MYNORTHWEST POLITICS

Proposed 10% tax on short-term rentals closer to becoming state law

Feb 26, 2024, 10:45 AM

Image: The login page for Airbnb website is displayed on a computer on May 8, 2021, in Washington, ...

The login page for Airbnb website is displayed on a computer on May 8, 2021, in Washington, D.C. (File photo: Patrick Semansky, AP)

(File photo: Patrick Semansky, AP)

In a move aimed at addressing the pressing issue of affordable housing, state lawmakers are considering giving cities and counties the option of implementing a 10% excise tax on short-term rentals.

The Senate passed the bill in a near-unanimous vote last week. The House Finance Committee in an 8-5 vote on vote passed the bill and it now moves on to a full vote of the House.

The proposed tax, outlined in an amended Senate Bill 5334, would tax the nightly rate on short-term rental lodging made through online platforms like Airbnb and Vrbo.

Under the provisions of the bill, the tax rate could reach up to 10% of the sale, with increments not less than 1%.

The bill’s sponsor, Sen. Liz Lovelett, D-Anacortes, testified to the House Finance Committee Friday that the bill is needed to fund housing for tourism workers who don’t live in the area where they work.

“With the proliferation of short-term rentals in our communities, it became very evident that the very service sector employees that are trying to staff these tourism-dependent businesses were being pushed out of houses that had traditionally been in the long-term rental market,” Lovelett said.

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The bill doesn’t limit the tax to cities with tourism as any city or county can implement the tax.

Counties would have the authority to impose the tax countywide, while cities could implement it within their jurisdictions. But if both a county and a city levy the tax on the same transaction, the city tax would take precedent.

Revenue generated from the tax would be earmarked for specific purposes related to housing initiatives in that area.

Leavenworth’s mayor speaks out

The mayor of Leavenworth, Carl Florea, told the committee his town depends on tourism but 80% of the workers live outside of the city.

“We are very quickly losing our community,” he told lawmakers.

Despite its population of fewer than 2,500, its hotel receipts are the third highest in the state at roughly $4 million per year.

“We make more in our lodging tax than in our sales tax,” he said.

He said the tax could raise “several hundred thousand (dollars)” from the roughly 150 short-term rentals in the city for tourism worker housing.

“It isn’t a huge number, but it’s more (money) than I have right now, and we can start addressing it (housing),” he said.

The bill would require online platforms like Vrbo, which is owned by Seattle-based Expedia, to impose the tax.

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Support for the bill

Brent Ludeman, a lobbyist representing Expedia, told the committee his company was originally against the tax when it was first discussed several years ago, but is now supportive of it.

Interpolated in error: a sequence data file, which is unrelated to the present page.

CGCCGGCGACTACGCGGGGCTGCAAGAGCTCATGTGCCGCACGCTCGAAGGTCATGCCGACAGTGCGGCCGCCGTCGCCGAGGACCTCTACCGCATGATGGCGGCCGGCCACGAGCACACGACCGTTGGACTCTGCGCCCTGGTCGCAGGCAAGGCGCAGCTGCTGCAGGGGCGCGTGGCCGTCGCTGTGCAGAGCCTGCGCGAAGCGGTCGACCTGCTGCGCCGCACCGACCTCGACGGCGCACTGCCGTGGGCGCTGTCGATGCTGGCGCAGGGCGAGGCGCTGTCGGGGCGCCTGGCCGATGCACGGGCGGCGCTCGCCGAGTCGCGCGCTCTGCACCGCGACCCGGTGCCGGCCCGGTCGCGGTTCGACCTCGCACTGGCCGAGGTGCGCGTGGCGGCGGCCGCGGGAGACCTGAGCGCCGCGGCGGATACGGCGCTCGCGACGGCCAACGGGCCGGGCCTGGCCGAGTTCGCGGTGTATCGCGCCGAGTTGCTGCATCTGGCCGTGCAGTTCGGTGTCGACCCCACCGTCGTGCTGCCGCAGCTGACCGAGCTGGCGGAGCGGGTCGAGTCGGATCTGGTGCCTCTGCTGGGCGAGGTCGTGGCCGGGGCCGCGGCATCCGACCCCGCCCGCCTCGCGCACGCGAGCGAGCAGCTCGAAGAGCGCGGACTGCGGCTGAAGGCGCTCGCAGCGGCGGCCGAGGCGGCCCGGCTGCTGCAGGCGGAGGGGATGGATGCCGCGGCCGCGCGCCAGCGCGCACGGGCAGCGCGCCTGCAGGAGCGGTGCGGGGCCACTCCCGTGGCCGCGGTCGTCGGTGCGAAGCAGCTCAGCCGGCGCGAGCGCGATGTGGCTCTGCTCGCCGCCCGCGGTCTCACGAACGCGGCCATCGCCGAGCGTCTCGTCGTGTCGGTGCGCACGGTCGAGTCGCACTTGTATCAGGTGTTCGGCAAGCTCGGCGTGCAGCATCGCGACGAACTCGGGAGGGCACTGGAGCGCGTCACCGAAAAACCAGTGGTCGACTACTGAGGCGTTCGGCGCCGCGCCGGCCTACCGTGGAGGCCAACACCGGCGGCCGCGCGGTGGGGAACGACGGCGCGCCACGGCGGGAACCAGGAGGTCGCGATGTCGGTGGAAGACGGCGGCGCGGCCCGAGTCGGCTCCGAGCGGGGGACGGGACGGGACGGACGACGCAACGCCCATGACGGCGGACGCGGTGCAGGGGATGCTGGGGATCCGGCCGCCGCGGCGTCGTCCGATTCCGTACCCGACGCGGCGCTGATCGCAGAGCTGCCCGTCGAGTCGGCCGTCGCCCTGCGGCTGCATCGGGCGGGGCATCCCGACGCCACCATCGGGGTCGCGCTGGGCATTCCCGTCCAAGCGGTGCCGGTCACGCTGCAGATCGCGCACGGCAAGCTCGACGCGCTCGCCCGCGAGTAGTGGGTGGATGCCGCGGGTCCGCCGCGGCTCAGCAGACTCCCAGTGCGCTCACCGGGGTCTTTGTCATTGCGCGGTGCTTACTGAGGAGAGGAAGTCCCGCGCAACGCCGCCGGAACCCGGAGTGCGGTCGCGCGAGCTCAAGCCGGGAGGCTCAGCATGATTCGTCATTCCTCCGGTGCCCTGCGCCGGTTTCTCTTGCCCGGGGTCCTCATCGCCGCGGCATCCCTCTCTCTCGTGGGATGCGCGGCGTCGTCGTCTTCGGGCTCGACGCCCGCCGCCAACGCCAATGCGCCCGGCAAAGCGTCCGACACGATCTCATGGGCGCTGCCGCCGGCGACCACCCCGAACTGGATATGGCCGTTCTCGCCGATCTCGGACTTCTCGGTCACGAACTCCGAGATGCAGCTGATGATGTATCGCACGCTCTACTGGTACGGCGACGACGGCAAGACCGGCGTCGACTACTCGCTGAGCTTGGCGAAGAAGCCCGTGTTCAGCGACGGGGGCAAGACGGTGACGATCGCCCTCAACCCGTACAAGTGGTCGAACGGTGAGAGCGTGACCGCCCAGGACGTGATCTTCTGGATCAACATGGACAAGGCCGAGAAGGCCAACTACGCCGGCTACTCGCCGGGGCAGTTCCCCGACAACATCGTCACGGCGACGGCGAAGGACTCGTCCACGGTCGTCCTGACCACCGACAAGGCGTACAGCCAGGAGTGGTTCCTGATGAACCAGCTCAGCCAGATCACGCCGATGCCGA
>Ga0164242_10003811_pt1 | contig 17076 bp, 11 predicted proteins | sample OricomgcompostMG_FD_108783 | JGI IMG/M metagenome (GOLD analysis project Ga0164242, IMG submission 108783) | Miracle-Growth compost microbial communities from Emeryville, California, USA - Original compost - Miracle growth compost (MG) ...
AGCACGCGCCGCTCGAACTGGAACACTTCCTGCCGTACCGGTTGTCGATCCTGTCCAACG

He cited a push by many cities to restrict the number of short-term rentals as a reason why the company supports the bill despite a potential loss in customers.

“Rather than having those localities ban short-term rentals entirely, we would prefer this pressure relief valve of the tax,” he said.

He said cities can then say they are trying to tackle the problem of worker housing.

There are exemptions within the bill. The excise tax would not apply to the renting of a room in an owner’s primary residence, provided all rented rooms share a common entryway.

Short-term rental platforms would be required to provide a means for owners to attest to meeting these exemption criteria.

Opposition to the bill

Several owners of short-term rentals testified against the bill, saying they will lose customers because they price their units to be lower than hotel rooms.

Arlene Bassett opened an Airbnb in Spokane four years ago to help pay her mortgage. She thinks a tax like this will negatively impact her ability to make money.

“This means I could be required to pay an extra $100 on every $1,000 I charge.”

Bassett added she is retired, 70 years old, and she’s afraid she will lose customers.

“This is a lot of money. This tax would raise prices on our guests, and it benefits the hotel industry over every day Washingtonians and is not the right approach to making housing less affordable,” she said.

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A key aspect of the amended bill is transparency. It mandates that counties or cities imposing the tax publish an annual report detailing how the tax revenue was utilized in the preceding year.

The report must be made available to the public, potentially including online postings on the respective county’s or city’s website.

Matt Markovich often covers the state legislature and public policy for KIRO Newsradio. You can read more of Matt’s stories here. Follow him on X, formerly known as Twitter, or email him here.

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